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Year : 2021  |  Volume : 22  |  Issue : 1  |  Page : 80-84

Cutaneous Manifestations of Juvenile Dermatomyositis: A Case Series

Department of Dermatology, Seth G.S. Medical College and K.E.M Hospital, Mumbai, Maharashtra, India

Correspondence Address:
Jayati Shailesh Dave
Department of Dermatology, Seth G.S. Medical College and K.E.M Hospital, Mumbai, Maharashtra
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Source of Support: None, Conflict of Interest: None

DOI: 10.4103/ijpd.IJPD_49_20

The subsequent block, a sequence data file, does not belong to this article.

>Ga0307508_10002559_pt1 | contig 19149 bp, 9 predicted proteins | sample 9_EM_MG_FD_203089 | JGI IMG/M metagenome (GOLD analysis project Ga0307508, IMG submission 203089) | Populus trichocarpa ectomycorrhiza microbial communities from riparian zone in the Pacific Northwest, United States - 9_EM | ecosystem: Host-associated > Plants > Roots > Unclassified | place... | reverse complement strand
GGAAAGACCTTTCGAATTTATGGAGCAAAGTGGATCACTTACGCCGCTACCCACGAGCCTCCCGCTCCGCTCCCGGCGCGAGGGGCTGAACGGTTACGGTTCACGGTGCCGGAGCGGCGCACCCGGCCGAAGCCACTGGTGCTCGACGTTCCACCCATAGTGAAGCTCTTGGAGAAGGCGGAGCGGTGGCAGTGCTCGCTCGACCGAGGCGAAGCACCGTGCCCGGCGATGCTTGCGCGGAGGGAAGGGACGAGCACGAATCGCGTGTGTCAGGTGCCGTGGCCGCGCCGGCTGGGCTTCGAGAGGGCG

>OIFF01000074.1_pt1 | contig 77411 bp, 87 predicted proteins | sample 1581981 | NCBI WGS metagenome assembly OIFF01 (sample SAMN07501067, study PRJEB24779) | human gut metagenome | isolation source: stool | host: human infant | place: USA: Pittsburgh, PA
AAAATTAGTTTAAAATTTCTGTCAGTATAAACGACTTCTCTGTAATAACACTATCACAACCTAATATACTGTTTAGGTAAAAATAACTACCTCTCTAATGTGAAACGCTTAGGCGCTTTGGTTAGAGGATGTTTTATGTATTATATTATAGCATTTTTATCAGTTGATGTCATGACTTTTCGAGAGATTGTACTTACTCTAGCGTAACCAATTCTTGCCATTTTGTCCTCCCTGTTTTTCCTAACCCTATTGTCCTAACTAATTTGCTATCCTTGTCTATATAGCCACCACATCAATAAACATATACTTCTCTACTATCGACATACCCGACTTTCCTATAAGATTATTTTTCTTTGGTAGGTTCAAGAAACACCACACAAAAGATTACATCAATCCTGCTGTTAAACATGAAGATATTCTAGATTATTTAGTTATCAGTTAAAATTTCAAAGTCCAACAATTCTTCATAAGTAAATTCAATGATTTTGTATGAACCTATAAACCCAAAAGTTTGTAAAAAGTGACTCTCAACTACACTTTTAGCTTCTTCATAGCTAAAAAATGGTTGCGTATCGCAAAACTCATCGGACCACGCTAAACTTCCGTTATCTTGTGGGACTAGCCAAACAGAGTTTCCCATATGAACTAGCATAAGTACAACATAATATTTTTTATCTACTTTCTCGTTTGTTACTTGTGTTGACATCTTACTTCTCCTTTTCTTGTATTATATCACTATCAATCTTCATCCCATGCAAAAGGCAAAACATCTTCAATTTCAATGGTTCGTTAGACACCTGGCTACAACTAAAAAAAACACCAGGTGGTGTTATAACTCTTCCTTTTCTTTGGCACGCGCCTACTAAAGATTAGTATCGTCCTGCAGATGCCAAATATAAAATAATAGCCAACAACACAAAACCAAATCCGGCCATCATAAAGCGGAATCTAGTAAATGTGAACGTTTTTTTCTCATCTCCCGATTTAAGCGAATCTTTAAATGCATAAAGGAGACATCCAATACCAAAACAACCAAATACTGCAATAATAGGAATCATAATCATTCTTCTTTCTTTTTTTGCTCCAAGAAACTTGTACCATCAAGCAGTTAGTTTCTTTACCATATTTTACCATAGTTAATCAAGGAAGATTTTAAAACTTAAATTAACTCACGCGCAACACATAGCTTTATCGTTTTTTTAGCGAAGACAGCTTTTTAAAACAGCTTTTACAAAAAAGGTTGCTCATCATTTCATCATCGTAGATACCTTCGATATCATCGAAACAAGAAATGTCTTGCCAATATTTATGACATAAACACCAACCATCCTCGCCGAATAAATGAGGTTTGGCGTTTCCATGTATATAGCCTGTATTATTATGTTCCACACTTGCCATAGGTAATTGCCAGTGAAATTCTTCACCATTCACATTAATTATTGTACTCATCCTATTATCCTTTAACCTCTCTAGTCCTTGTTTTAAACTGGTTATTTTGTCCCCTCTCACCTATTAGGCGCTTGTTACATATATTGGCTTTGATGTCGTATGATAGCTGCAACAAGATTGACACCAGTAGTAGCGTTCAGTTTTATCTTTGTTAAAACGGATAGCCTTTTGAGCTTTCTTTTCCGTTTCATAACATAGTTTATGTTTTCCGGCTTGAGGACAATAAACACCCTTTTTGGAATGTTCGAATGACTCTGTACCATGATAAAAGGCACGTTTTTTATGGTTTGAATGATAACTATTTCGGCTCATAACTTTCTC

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Juvenile Dermatomyositis (JDM) is an idiopathic inflammatory myopathy characterized by the weakness of skeletal muscle and pathognomonic skin rashes. Studies focusing on the cutaneous manifestations of JDM are sparse. The objectives of the study were (1) to describe cutaneous changes seen in JDM and (2) to observe nailfold capillaroscopy (NFC) changes in patients with JDM. This was a retrospective case series. All children under the age of 15 years who were diagnosed to have dermatomyositis according to the Bohan and Peter criteria and on histopathology presenting to the dermatology outpatient department during a period of 1.5 years (January 2017–June 2018) were included in the series. Details including clinical features and finding from investigations such as NFC, muscle magnetic resonance imaging, electromyography, muscle enzymes, and biopsy were noted. Statistical analysis was performed on the basis of measures such as percentage and frequency of cutaneous manifestations. A total of eight cases of JDM were included, with average age at presentation being 7.62 years. Among the cutaneous manifestations, the most common presenting features were heliotrope rash and Gottron's papule. Facial telangiectasias, calcinosis cutis, and hypertrichosis were seen in 37.5% of cases. Other cutaneous features seen were confluent and reticulate violaceous erythema, cutaneous ulcer, and periungual telangiectasia with cuticular overgrowth. NFC was suggestive of scleroderma-dermatomyositis pattern in all six patients in whom it was conducted. JDM has classic, pathognomonic skin manifestations that may or may not correspond with muscle inflammation. To avoid complications, early diagnosis and prompt treatment is the mainstay. NFC acts as an important diagnostic tool and also helps to characterize the phase of disease.

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